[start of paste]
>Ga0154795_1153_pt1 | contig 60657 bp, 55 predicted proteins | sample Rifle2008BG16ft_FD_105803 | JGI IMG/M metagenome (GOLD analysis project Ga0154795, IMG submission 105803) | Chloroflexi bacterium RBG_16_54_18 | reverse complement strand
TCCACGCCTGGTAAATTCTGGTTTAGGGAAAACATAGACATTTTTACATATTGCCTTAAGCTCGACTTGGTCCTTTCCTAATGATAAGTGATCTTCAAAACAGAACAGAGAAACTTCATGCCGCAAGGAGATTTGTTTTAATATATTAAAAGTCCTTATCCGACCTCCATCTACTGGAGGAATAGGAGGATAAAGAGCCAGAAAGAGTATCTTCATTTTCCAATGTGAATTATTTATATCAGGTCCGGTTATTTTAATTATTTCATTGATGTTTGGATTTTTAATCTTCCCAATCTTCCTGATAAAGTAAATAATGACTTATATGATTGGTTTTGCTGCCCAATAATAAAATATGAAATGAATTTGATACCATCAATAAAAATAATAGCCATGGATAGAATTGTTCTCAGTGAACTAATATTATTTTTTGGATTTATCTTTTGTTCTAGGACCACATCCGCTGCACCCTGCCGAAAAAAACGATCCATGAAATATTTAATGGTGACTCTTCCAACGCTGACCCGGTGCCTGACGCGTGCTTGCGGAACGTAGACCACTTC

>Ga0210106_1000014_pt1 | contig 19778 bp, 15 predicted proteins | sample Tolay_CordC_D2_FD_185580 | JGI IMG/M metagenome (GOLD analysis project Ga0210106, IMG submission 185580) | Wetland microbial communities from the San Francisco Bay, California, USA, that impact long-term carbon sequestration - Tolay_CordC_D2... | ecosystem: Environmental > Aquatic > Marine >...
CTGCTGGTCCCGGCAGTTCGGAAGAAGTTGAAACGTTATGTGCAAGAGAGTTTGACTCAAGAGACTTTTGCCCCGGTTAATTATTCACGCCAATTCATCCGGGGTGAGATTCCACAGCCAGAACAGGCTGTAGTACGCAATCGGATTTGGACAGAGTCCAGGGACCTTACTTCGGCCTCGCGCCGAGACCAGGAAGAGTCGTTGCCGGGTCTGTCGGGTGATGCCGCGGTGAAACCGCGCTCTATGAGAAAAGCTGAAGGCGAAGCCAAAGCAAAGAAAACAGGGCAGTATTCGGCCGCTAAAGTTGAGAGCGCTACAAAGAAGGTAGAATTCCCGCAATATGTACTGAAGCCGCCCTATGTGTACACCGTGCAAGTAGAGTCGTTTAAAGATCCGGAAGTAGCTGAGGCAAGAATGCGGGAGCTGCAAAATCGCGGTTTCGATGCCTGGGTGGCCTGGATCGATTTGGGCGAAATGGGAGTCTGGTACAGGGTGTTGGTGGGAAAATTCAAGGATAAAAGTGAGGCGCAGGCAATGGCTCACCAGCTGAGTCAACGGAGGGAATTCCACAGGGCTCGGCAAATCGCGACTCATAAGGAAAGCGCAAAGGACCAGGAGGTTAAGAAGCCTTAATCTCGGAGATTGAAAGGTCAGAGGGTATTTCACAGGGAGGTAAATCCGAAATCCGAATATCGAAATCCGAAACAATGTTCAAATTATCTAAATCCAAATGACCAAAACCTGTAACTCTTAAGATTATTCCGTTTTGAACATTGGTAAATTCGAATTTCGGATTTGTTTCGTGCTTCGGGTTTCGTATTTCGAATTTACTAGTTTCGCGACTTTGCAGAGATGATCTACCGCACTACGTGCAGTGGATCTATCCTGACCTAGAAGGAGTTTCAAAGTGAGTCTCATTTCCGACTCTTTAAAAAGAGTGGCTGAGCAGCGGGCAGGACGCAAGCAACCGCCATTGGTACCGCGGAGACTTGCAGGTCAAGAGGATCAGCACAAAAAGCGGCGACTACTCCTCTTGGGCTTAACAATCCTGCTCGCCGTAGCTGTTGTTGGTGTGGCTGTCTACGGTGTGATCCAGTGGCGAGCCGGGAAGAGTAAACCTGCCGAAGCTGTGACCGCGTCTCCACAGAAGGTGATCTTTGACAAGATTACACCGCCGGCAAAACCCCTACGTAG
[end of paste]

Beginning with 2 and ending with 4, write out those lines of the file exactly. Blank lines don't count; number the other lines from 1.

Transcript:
TCCACGCCTGGTAAATTCTGGTTTAGGGAAAACATAGACATTTTTACATATTGCCTTAAGCTCGACTTGGTCCTTTCCTAATGATAAGTGATCTTCAAAACAGAACAGAGAAACTTCATGCCGCAAGGAGATTTGTTTTAATATATTAAAAGTCCTTATCCGACCTCCATCTACTGGAGGAATAGGAGGATAAAGAGCCAGAAAGAGTATCTTCATTTTCCAATGTGAATTATTTATATCAGGTCCGGTTATTTTAATTATTTCATTGATGTTTGGATTTTTAATCTTCCCAATCTTCCTGATAAAGTAAATAATGACTTATATGATTGGTTTTGCTGCCCAATAATAAAATATGAAATGAATTTGATACCATCAATAAAAATAATAGCCATGGATAGAATTGTTCTCAGTGAACTAATATTATTTTTTGGATTTATCTTTTGTTCTAGGACCACATCCGCTGCACCCTGCCGAAAAAAACGATCCATGAAATATTTAATGGTGACTCTTCCAACGCTGACCCGGTGCCTGACGCGTGCTTGCGGAACGTAGACCACTTC

>Ga0210106_1000014_pt1 | contig 19778 bp, 15 predicted proteins | sample Tolay_CordC_D2_FD_185580 | JGI IMG/M metagenome (GOLD analysis project Ga0210106, IMG submission 185580) | Wetland microbial communities from the San Francisco Bay, California, USA, that impact long-term carbon sequestration - Tolay_CordC_D2... | ecosystem: Environmental > Aquatic > Marine >...
CTGCTGGTCCCGGCAGTTCGGAAGAAGTTGAAACGTTATGTGCAAGAGAGTTTGACTCAAGAGACTTTTGCCCCGGTTAATTATTCACGCCAATTCATCCGGGGTGAGATTCCACAGCCAGAACAGGCTGTAGTACGCAATCGGATTTGGACAGAGTCCAGGGACCTTACTTCGGCCTCGCGCCGAGACCAGGAAGAGTCGTTGCCGGGTCTGTCGGGTGATGCCGCGGTGAAACCGCGCTCTATGAGAAAAGCTGAAGGCGAAGCCAAAGCAAAGAAAACAGGGCAGTATTCGGCCGCTAAAGTTGAGAGCGCTACAAAGAAGGTAGAATTCCCGCAATATGTACTGAAGCCGCCCTATGTGTACACCGTGCAAGTAGAGTCGTTTAAAGATCCGGAAGTAGCTGAGGCAAGAATGCGGGAGCTGCAAAATCGCGGTTTCGATGCCTGGGTGGCCTGGATCGATTTGGGCGAAATGGGAGTCTGGTACAGGGTGTTGGTGGGAAAATTCAAGGATAAAAGTGAGGCGCAGGCAATGGCTCACCAGCTGAGTCAACGGAGGGAATTCCACAGGGCTCGGCAAATCGCGACTCATAAGGAAAGCGCAAAGGACCAGGAGGTTAAGAAGCCTTAATCTCGGAGATTGAAAGGTCAGAGGGTATTTCACAGGGAGGTAAATCCGAAATCCGAATATCGAAATCCGAAACAATGTTCAAATTATCTAAATCCAAATGACCAAAACCTGTAACTCTTAAGATTATTCCGTTTTGAACATTGGTAAATTCGAATTTCGGATTTGTTTCGTGCTTCGGGTTTCGTATTTCGAATTTACTAGTTTCGCGACTTTGCAGAGATGATCTACCGCACTACGTGCAGTGGATCTATCCTGACCTAGAAGGAGTTTCAAAGTGAGTCTCATTTCCGACTCTTTAAAAAGAGTGGCTGAGCAGCGGGCAGGACGCAAGCAACCGCCATTGGTACCGCGGAGACTTGCAGGTCAAGAGGATCAGCACAAAAAGCGGCGACTACTCCTCTTGGGCTTAACAATCCTGCTCGCCGTAGCTGTTGTTGGTGTGGCTGTCTACGGTGTGATCCAGTGGCGAGCCGGGAAGAGTAAACCTGCCGAAGCTGTGACCGCGTCTCCACAGAAGGTGATCTTTGACAAGATTACACCGCCGGCAAAACCCCTACGTAG